Skip to main content
Report this ad

See also:

Victorian puzzle: A math perplexity

Mathematical puzzles may have begun when man first started to count on his fingers. The use of ten fingers, or the division of food, were predecessors to figuring out more complicated problems. "How much food is needed to feed 10 people?" "How many containers of water are needed to put out a fire?" are examples of every day puzzles that must be solved. Every puzzle that is worthy of consideration can be referred to through mathematics and logic. Every person who reasons the answer to the simplest puzzle is working on mathematical concepts. Even puzzles that can only be solved by random attempts are technically being solved by trials in which we avoid or eliminate what we think is useless in a puzzle. Solving mathematical puzzles can be time consuming, frustrating, exhilarating, and fun. Here is a Victorian mathematical puzzle from the book entitled Amusements in Mathematics by Henry Dudeney, 1917

"Mr. Morgan G. Bloomgarten, the millionaire, known in the States as the Clam King, had, for his sins, more money than he knew what to do with. It bored him. So he determined to persecute some of his poor but happy friends with it. They had never done him any harm, but he resolved to inoculate them with the "source of all evil." He therefore proposed to distribute a million dollars among them and watch them go rapidly to the bad. But he was a man of strange fancies and superstitions, and it was an inviolable rule with him never to make a gift that was not either one dollar or some power of seven—such as 7, 49, 343, 2,401, which numbers of dollars are produced by simply multiplying sevens together. Another rule of his was that he would never give more than six persons exactly the same sum. Now, how was he to distribute the 1,000,000 dollars? You may distribute the money among as many people as you like, under the conditions given." - Henry Dudeney, 1917.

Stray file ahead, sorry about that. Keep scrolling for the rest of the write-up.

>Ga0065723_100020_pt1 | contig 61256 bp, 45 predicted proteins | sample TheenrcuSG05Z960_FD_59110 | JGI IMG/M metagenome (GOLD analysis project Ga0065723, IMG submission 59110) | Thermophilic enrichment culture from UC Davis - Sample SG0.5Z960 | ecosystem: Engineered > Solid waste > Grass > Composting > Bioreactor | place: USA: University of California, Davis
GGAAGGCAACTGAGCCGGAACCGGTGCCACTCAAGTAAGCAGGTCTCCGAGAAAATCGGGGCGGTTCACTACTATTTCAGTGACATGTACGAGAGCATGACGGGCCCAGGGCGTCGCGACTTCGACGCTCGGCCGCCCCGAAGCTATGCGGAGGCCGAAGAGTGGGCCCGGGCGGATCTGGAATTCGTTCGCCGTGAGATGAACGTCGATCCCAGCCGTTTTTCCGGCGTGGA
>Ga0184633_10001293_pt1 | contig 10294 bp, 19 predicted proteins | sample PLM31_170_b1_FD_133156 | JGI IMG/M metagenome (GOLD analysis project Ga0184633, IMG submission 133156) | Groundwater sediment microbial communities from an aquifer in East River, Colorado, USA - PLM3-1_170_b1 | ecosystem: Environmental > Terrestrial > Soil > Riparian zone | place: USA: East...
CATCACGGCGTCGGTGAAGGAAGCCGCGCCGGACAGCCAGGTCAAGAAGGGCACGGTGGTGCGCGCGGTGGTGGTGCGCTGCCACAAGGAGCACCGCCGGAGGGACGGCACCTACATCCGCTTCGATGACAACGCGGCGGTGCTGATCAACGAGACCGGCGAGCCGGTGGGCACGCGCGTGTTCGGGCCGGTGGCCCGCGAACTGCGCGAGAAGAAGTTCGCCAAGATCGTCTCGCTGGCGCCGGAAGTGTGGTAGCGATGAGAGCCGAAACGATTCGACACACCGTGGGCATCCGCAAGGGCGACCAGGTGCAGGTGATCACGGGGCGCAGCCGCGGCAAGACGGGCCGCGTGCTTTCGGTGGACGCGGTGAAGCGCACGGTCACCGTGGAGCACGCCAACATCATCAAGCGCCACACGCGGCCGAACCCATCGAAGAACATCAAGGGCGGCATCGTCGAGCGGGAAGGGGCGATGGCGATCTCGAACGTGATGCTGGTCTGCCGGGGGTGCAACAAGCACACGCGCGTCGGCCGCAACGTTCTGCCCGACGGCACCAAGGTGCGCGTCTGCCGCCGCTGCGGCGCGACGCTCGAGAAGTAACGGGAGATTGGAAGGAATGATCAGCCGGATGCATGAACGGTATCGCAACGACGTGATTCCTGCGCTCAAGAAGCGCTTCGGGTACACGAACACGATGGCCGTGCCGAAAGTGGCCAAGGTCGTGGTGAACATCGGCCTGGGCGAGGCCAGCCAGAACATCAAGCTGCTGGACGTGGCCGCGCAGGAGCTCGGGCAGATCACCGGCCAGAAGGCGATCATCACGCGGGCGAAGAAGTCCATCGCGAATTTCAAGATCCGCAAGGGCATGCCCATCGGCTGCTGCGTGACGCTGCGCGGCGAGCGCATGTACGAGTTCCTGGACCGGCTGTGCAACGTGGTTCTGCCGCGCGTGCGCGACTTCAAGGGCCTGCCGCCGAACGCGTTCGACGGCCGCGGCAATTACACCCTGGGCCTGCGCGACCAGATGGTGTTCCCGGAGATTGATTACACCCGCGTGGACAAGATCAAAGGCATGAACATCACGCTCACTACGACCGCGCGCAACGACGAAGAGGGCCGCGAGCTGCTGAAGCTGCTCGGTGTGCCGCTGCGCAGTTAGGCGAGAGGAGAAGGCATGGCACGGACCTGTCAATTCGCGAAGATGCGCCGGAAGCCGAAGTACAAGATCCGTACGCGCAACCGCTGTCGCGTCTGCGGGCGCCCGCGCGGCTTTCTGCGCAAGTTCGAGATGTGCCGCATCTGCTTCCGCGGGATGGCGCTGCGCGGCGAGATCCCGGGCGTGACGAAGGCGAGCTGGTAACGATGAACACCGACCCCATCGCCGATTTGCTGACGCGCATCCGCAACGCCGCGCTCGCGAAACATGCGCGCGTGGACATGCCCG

Report this ad